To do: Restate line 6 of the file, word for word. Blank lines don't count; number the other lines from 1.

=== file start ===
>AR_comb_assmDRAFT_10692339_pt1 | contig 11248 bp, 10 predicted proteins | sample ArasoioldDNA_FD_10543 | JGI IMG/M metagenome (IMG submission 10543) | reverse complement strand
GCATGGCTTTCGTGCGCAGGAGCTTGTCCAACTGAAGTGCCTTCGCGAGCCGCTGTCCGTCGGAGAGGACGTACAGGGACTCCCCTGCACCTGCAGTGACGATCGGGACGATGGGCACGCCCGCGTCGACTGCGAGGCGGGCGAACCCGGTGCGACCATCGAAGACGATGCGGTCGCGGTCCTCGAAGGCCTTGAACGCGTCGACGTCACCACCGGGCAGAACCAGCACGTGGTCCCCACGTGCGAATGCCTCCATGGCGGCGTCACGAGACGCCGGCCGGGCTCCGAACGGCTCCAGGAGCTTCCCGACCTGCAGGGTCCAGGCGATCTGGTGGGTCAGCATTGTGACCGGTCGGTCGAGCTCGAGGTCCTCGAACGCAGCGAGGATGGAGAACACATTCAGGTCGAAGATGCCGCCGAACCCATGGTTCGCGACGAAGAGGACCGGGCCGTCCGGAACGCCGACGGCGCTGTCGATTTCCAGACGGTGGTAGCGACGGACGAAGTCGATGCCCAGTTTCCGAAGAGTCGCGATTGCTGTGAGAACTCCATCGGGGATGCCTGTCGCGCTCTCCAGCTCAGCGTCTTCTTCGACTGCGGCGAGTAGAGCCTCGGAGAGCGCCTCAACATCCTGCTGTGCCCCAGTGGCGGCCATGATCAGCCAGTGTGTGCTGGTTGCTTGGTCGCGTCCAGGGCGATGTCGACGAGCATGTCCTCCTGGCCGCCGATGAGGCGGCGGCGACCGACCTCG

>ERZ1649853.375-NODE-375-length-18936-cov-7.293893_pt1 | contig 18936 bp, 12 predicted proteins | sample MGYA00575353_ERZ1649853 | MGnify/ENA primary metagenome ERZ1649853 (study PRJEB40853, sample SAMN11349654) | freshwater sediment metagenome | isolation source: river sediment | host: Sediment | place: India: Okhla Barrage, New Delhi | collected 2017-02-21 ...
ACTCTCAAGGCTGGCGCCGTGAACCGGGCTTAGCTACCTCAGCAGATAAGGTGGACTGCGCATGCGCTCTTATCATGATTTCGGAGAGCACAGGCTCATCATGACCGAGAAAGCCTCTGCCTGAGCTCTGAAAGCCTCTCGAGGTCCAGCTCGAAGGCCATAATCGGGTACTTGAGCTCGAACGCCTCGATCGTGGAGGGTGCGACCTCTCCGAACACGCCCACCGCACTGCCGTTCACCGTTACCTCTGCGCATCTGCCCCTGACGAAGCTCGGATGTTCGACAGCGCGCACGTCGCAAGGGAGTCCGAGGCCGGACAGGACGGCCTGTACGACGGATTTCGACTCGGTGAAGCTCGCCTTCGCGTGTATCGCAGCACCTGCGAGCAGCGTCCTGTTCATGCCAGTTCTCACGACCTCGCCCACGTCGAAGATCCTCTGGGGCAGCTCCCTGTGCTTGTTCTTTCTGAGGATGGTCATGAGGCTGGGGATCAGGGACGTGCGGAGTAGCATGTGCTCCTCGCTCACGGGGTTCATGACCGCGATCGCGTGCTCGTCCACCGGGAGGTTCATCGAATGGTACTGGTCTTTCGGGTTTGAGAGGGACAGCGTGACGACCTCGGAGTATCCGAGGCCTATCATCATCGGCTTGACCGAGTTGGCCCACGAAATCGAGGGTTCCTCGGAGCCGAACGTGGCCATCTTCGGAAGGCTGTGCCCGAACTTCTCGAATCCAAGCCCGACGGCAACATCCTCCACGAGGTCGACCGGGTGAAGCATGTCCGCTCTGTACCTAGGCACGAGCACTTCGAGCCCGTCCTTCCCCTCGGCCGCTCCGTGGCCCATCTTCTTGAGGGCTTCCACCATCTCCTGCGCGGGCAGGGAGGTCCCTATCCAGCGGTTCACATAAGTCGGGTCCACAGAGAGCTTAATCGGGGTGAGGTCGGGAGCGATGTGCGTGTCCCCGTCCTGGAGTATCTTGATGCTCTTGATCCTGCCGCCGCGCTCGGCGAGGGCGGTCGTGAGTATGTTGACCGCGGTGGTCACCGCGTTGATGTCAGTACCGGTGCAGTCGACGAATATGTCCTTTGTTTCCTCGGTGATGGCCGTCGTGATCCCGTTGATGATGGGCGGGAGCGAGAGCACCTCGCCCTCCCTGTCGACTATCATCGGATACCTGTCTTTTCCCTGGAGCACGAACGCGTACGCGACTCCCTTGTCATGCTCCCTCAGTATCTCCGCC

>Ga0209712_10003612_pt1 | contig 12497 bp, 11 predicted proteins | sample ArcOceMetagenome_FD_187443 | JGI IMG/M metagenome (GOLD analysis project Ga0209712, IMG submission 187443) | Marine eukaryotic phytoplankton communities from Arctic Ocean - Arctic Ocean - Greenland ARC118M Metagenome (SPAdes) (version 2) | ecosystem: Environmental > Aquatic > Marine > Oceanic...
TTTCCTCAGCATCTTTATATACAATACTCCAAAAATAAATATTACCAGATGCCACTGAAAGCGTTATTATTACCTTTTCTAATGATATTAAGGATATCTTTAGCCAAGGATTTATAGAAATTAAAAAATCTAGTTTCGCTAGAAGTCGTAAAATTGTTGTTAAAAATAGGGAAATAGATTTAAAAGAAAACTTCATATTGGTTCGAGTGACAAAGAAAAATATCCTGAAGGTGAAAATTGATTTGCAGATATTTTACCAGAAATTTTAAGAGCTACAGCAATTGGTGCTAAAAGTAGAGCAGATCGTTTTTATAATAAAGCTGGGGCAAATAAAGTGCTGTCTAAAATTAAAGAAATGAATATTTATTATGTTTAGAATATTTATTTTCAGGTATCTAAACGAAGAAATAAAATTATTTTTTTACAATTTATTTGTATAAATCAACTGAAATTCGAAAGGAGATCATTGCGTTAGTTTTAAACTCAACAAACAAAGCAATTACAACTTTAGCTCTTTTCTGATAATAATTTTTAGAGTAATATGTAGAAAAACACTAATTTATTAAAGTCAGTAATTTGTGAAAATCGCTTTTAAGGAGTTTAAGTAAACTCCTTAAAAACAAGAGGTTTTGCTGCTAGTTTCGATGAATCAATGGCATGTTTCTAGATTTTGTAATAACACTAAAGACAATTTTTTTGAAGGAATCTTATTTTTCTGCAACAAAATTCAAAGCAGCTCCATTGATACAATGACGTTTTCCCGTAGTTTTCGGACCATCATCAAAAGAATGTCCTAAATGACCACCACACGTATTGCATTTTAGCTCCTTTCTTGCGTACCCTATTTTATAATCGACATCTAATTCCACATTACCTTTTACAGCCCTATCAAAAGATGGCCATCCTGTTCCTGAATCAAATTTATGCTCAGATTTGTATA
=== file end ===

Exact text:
TTTCCTCAGCATCTTTATATACAATACTCCAAAAATAAATATTACCAGATGCCACTGAAAGCGTTATTATTACCTTTTCTAATGATATTAAGGATATCTTTAGCCAAGGATTTATAGAAATTAAAAAATCTAGTTTCGCTAGAAGTCGTAAAATTGTTGTTAAAAATAGGGAAATAGATTTAAAAGAAAACTTCATATTGGTTCGAGTGACAAAGAAAAATATCCTGAAGGTGAAAATTGATTTGCAGATATTTTACCAGAAATTTTAAGAGCTACAGCAATTGGTGCTAAAAGTAGAGCAGATCGTTTTTATAATAAAGCTGGGGCAAATAAAGTGCTGTCTAAAATTAAAGAAATGAATATTTATTATGTTTAGAATATTTATTTTCAGGTATCTAAACGAAGAAATAAAATTATTTTTTTACAATTTATTTGTATAAATCAACTGAAATTCGAAAGGAGATCATTGCGTTAGTTTTAAACTCAACAAACAAAGCAATTACAACTTTAGCTCTTTTCTGATAATAATTTTTAGAGTAATATGTAGAAAAACACTAATTTATTAAAGTCAGTAATTTGTGAAAATCGCTTTTAAGGAGTTTAAGTAAACTCCTTAAAAACAAGAGGTTTTGCTGCTAGTTTCGATGAATCAATGGCATGTTTCTAGATTTTGTAATAACACTAAAGACAATTTTTTTGAAGGAATCTTATTTTTCTGCAACAAAATTCAAAGCAGCTCCATTGATACAATGACGTTTTCCCGTAGTTTTCGGACCATCATCAAAAGAATGTCCTAAATGACCACCACACGTATTGCATTTTAGCTCCTTTCTTGCGTACCCTATTTTATAATCGACATCTAATTCCACATTACCTTTTACAGCCCTATCAAAAGATGGCCATCCTGTTCCTGAATCAAATTTATGCTCAGATTTGTATA